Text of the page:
"It started right here. This is the beginning of the brunch." This is Gary Greengrass, the owner of the Upper West Side delicatessen Barney Greengrass, known as"The Sturgeon King." A large, bald man who has run his grandfather's deli since 1983, Greengrass is sitting at a Formica table, his eyes trained on the customers coming through the door. At my behest, he is speculating that New York brunch as we know it began here on Amsterdam Avenue at 86th Street, amid pickled herring, whitefish salad, and salmon with eggs and onions. "It sort of evolutionized from here," he says.
Six blocks south, at Sarabeth's at 80th Street, another New York restaurateur was laying down her claim. "I was the original brunch girl," says Sarabeth Levine. "I reactivated the eating of breakfast." Whereas Greengrass specializes in Jewish delicacies, Levine, who opened the first of her five New York locations in 1981, has a menu that tends toward porridges, vegetable and Gruyère frittatas, and pumpkin waffles with sour cream, raisins, pumpkin seeds, and honey. "Before me, you had the local Greek diner or the corner bodega thing," Levine says. "But you didn't have a place to sit down and get hot cereal unless you went to the country."
Sunday brunch is so omnipresent in New York—extending uptown and downtown, upscale and downscale, and, these days, across all days and hours of the week—that its origins are necessarily hazy. Dozens of Manhattan restaurants can lay claim to inventing some part of brunch: You can trace the mythic origins of eggs Benedict, for example, to Delmonico's, a downtown steakhouse, and the Waldorf, in Midtown. But Sunday brunch's formative cauldron may be this otherwise unremarkable six-block stretch of Amsterdam on the Upper West Side. It is here that Sunday brunch acquired its defining characteristics, its casual manners.
Why Sunday? While it's tempting to see brunch as a secular ritual—a slow start for those coming to after nocturnal prowlings—there's an argument that it owes a great deal to American Jewry. Brunch, Gary Greengrass acknowledges, was a kind of Jewish alternative to church. Jewish families, with nothing much to do on Sunday mornings, would take a long, leisurely meal, with traditional foods like bagels, lox, and blintzes. Occasionally, they would take that meal out. (New York blue laws used to prohibit restaurants from being open on Sundays; Greengrass' grandfather, Barney, would gladly pay the fine.) These days, Barney Greengrass hosts its share of Jewish machers: Jerry Seinfeld, David Geffen, Richard Dreyfuss, and novelist Philip Roth, who, according to Gary Greengrass, is a brunch guy but not a Sunday brunch guy.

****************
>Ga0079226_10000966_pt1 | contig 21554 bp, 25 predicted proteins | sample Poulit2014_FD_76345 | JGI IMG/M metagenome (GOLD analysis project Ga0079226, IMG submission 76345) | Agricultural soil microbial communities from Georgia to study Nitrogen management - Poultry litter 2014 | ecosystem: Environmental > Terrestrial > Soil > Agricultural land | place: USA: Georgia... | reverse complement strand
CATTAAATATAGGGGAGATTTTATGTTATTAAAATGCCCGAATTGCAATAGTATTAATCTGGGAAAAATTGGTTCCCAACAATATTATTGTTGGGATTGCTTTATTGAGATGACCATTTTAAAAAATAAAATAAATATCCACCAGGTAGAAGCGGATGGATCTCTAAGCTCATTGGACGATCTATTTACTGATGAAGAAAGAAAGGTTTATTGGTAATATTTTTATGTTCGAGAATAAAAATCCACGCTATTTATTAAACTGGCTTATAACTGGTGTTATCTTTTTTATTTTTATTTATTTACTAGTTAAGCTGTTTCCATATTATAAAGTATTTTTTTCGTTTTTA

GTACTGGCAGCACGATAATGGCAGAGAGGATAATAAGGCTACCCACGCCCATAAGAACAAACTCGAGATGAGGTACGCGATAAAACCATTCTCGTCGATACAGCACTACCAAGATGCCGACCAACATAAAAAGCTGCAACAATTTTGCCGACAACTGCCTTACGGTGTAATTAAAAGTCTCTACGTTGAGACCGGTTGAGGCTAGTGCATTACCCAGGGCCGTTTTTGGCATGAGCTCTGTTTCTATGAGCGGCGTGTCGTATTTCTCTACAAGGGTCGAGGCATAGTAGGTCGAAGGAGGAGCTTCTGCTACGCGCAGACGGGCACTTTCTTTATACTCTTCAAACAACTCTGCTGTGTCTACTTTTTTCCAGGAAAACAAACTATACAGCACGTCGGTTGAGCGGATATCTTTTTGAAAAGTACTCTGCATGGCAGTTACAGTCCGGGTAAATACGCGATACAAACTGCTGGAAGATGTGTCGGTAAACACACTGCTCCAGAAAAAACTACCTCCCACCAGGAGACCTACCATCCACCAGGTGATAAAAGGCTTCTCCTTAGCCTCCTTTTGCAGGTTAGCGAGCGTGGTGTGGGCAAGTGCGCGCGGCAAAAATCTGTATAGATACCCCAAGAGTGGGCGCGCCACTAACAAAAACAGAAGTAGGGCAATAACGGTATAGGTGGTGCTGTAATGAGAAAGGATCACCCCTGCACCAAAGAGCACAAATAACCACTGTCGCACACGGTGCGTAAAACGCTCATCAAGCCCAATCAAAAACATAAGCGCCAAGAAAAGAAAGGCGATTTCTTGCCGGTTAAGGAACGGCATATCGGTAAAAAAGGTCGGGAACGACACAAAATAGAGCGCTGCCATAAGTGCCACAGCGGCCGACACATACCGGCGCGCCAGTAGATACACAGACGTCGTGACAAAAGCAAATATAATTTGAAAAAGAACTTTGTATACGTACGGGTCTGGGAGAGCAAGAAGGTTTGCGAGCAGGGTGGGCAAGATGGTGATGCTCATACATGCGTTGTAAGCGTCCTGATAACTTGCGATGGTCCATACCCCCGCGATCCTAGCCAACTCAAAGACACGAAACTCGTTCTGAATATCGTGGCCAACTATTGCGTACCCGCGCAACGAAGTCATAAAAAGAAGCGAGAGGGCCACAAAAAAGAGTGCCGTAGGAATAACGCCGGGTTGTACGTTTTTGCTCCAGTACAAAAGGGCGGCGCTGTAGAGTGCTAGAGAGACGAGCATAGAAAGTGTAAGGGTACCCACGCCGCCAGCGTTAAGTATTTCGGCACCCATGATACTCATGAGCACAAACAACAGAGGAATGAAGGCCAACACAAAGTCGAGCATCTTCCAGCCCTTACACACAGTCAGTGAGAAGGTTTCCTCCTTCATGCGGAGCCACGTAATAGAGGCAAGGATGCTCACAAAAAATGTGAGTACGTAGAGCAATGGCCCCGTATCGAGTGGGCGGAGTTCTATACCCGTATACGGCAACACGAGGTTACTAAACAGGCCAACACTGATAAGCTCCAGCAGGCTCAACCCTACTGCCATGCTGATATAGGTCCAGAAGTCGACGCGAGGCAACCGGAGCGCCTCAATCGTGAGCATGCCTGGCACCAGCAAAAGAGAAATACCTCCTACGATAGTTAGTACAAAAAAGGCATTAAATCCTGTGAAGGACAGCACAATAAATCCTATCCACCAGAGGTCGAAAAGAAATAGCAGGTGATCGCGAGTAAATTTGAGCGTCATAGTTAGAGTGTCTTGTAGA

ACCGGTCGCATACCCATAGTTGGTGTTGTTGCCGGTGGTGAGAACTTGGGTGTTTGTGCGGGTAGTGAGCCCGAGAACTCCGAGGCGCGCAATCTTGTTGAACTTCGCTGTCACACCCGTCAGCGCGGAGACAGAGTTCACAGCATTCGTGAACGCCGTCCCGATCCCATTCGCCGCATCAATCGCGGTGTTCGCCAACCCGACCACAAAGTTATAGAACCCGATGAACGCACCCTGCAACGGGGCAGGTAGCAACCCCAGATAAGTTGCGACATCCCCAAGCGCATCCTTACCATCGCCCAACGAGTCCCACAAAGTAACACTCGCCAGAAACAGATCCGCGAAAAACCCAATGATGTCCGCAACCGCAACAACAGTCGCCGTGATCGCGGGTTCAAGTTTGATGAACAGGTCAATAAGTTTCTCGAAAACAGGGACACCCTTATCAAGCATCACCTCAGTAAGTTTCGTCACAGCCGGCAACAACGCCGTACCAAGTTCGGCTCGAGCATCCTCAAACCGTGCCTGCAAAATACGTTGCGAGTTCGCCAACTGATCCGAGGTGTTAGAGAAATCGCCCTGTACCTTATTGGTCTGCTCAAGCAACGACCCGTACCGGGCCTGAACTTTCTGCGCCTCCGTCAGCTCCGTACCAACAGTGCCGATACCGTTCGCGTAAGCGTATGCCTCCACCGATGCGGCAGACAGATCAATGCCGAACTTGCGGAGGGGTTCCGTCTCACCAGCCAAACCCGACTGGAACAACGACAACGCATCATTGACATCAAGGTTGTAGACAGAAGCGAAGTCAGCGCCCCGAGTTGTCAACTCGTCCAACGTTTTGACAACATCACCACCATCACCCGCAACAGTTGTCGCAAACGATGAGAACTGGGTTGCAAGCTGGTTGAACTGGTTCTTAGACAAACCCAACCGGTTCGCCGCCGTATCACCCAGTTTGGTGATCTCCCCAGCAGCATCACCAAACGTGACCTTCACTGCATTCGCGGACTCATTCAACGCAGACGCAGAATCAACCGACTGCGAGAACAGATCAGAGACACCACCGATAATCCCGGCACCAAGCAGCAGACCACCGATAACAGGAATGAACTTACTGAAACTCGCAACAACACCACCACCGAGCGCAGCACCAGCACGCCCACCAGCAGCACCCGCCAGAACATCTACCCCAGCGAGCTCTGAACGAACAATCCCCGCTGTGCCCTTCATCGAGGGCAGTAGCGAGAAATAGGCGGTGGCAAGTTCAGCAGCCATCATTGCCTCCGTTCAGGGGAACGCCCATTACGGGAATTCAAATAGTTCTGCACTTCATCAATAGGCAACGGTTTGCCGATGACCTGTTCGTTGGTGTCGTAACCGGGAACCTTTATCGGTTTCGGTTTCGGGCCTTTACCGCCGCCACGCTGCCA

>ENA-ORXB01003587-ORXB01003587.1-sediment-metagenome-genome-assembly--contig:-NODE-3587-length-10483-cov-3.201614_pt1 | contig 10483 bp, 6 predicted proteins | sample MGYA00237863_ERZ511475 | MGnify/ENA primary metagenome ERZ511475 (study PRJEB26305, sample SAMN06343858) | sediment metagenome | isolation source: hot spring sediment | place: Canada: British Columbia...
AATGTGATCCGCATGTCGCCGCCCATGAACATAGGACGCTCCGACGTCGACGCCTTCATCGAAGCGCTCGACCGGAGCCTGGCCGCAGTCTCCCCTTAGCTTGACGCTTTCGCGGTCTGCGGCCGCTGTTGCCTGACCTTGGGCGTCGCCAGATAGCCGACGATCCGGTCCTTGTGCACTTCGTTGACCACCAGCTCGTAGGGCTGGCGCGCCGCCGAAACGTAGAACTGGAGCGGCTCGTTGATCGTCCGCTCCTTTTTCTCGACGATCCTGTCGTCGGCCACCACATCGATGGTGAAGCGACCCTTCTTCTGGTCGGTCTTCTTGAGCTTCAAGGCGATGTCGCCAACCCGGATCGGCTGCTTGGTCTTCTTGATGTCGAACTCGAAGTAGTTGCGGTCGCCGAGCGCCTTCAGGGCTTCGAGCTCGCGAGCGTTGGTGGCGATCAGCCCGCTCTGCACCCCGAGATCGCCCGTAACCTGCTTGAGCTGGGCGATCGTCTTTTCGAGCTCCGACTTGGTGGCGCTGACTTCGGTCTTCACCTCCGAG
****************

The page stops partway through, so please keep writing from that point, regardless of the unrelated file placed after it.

Barney Greengrass has been serving the same fare since it opened it 1908, but it wasn't until the early 1980s that brunch culture began to develop in New York. At that moment, Amsterdam above 79th Street wasn't an especially ripe piece of real estate. "It was terrible," says Sarabeth Levine. "My husband used to walk me to the bakery at 4:30 in the morning. There was a whole subculture of rats—whole families!" With money still transferring over from the Upper East Side, Amsterdam was a pre-gentrification mix of Columbia professors, artists, and bohemians—the sort of slackery Sunday-morning regulars who frequent brunch now.
It's easy to see brunch as a battle of wills: the restaurateurs, who want to keep the turnstiles moving, vs. the customers, who would have the meal take all afternoon. Brunch parties tend to arrive in increments, dressed like refugees, occasionally hungover, usually after increasingly irate calls from other patrons. ("Are you still in bed? Is someone there with you? Well, bring her, what do I care?") When the party finally coalesces on the sidewalk, they are informed by the host that they will have to wait for a table—both Barney Greengrass and Sarabeth's tend to have endless lines on Sundays. As Nora Ephron, a longtime Upper West Side resident, put it in e-mail the other day, "As far as I can tell, the essential quality of an Upper West Side brunch seems to consist of milling in a large group outside of a restaurant for over an hour."
Perhaps because of this extended preamble, diners feel entitled to a lethargic meal, kibitzing and peeling through the thick Sunday New York Times. To combat this, Barney Greengrass waiters are trained to be as warm as the restaurant's Formica tabletops, adhering to a policy of "get 'em in, get 'em down, get 'em well fed, and get 'em out." (You get your check whether you ask for it or not.) Sarabeth Levine says, "Do I want people in here for two hours? I don't think so! Breakfast isn't this big expensive thing. It's not like going out for dinner, where you sit for two hours, order wine, and run up a $250 bill. We don't want people nursing a muffin for two hours."
Other New York brunch traditions vary depending on taste. Brunch may be alcoholic or nonalcoholic. A general rule holds that if the previous night was well-oiled, a Bloody Mary or mimosa will be necessary. (Whereas if you were sober, you might wish to keep it that way.) Brunch often has a distinctly post-coital vibe. Either one is brunching with one's romantic partner from the previous evening, in which case a louche afterglow hangs in the air, or one is brunching with friends, in which case one is wondering aloud why a louche afterglow isn't hanging in the air.
The other thing about Sunday brunch is that it tends to be generational. In your 20s—mandatory, often twice a weekend. In your 30s and 40s—less so, unless you want to lug around a stroller. Fifties and beyond—again frequent, though starting at an earlier hour. It might as well be breakfast.
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